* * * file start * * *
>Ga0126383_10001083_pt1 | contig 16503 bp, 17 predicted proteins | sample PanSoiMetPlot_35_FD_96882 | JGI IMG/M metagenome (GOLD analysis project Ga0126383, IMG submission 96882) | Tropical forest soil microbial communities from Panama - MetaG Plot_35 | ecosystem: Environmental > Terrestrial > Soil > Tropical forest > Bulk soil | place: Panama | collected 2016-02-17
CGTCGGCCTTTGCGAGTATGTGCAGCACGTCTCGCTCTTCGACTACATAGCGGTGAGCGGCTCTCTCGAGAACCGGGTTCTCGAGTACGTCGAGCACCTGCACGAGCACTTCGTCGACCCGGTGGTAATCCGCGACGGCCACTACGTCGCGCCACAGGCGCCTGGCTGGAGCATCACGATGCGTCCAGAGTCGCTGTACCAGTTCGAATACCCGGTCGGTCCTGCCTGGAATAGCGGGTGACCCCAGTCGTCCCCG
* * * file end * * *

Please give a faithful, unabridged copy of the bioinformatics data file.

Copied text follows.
>Ga0126383_10001083_pt1 | contig 16503 bp, 17 predicted proteins | sample PanSoiMetPlot_35_FD_96882 | JGI IMG/M metagenome (GOLD analysis project Ga0126383, IMG submission 96882) | Tropical forest soil microbial communities from Panama - MetaG Plot_35 | ecosystem: Environmental > Terrestrial > Soil > Tropical forest > Bulk soil | place: Panama | collected 2016-02-17
CGTCGGCCTTTGCGAGTATGTGCAGCACGTCTCGCTCTTCGACTACATAGCGGTGAGCGGCTCTCTCGAGAACCGGGTTCTCGAGTACGTCGAGCACCTGCACGAGCACTTCGTCGACCCGGTGGTAATCCGCGACGGCCACTACGTCGCGCCACAGGCGCCTGGCTGGAGCATCACGATGCGTCCAGAGTCGCTGTACCAGTTCGAATACCCGGTCGGTCCTGCCTGGAATAGCGGGTGACCCCAGTCGTCCCCG